Why did the Industrial Revolution happen in Western Europe? Was it a sudden acceleration of the European economy, or should we look at specific institutions arising in Western Europe since the Middle Ages? This book puts these big questions of European economic history in a global perspective, deals with the institutions that developed in Europe, and measures their relative efficiency over time and compared with other parts of Eurasia. It traces the growth of human capital in the centuries between 1000 and 1800, in comparison with China, Japan and India. It also demonstrates how important the European Marriage Pattern was for understanding Europe’s past. The result is a new synthesis of the origins of the Industrial Revolution.
Jan Luiten van Zanden (1955) is professor of economic history at Utrecht University and senior researcher at the International Institute of Social History. He has published widely on the economic history of the Netherlands, Western Europe, and Indonesia.
...una obra de sumo interes para todos los historiadores económicos e interesados en el desarrollo económico, muy ambiciosa, que entreña la consagracíon definitiva de un gran maestro...
Enrique Llopis Agelán,
Universidad Complutense de Madrid (
Investigaciones de Historia Económica, 2011: 19, 189-193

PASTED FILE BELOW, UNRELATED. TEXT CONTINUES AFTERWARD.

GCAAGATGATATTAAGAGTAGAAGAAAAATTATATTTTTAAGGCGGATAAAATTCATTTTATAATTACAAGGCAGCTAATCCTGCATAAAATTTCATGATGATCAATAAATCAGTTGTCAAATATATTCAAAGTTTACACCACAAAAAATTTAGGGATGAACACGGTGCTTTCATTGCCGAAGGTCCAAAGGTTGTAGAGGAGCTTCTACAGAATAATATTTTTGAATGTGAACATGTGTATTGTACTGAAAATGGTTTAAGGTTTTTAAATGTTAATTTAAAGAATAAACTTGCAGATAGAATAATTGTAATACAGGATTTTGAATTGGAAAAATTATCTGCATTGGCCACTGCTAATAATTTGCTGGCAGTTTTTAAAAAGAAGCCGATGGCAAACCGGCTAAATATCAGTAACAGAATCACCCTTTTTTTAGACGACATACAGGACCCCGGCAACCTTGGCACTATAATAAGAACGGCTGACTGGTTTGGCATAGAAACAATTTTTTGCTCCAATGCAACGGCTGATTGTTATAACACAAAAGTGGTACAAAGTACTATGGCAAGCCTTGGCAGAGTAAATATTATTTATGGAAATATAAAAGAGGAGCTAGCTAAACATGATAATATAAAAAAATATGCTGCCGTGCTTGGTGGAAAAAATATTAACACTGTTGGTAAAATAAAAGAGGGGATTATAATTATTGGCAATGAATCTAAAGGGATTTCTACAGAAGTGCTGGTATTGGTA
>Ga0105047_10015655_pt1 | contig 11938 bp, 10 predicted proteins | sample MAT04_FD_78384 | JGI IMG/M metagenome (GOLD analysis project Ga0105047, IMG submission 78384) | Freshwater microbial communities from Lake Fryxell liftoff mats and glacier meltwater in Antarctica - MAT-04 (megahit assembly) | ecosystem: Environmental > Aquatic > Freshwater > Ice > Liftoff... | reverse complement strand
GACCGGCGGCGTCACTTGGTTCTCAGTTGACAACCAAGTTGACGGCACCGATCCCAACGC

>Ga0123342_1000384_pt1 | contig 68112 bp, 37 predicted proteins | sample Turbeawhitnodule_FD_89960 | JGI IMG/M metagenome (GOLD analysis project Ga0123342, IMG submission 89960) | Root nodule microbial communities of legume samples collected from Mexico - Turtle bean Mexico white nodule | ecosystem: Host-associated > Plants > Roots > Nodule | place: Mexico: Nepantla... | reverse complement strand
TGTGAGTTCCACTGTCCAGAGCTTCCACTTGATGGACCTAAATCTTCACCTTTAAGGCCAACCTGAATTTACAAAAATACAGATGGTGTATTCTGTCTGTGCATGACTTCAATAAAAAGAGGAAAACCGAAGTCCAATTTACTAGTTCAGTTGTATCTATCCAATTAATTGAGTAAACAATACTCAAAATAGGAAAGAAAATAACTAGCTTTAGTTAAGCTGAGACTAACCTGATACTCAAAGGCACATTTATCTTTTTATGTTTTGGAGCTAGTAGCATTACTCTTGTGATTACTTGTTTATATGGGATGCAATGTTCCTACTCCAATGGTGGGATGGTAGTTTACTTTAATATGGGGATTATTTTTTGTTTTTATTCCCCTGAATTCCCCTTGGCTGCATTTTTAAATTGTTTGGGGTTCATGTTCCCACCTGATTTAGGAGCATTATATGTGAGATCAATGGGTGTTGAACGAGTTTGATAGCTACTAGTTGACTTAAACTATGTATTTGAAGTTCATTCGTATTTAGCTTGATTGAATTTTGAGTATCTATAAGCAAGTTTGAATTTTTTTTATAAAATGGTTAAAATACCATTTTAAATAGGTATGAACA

List of Illustrations
Introduction: The Long Road to the Industrial Revolution
Part One Medieval Foundations Introducing the Problem: The Emergence of Efficient Institutions in the Middle Ages
Why the European Economy Expanded Rapidly in a Period of Political Fragmentation
Book Production as a Mirror of Emerging European Knowledge Economy (with Eltjo Buringh)
Part Two The Little Divergence within Europe Introducing the Problem: the Little Divergence within Europe, 1400-1800
4. Girlpower. The European Marriage Pattern and Labour Markets in the North Sea Tegion in the Late Medieval Period (with Tine de Moor)
Part Three Common Workmen, Philosophers and the Birth of a European Knowledge Economy Introducing the Problem: The Birth of a European Knowledge Economy
5. The Human Capital of the Common Workmen: European Skill Premium in the a Global Perspective
6. The Philosophers and the Revolution of the Printing Press
Part Four Towards the Dual Revolution: State Formation and Modern Economic Growth 7. State Formation and Citizenship: The Dutch Republic between Medieval Communes and Modern Nation States (with Maarten Prak).
8. The Emergence of Modern Economic Growth in the North Sea Region
Part Five Two Great Divergences 9. The Arab World, China, and Japan
Conclusion: ‘A million mutinies’
Appendix One. Further experiments with the Cobb Douglas production function: Italy and Western Europe
Appendix Two. Estimating Chinese GDP per capita in the eighteenth century
Economic historians, historians in general with a certain interest in economic history or global history, global historians, students in history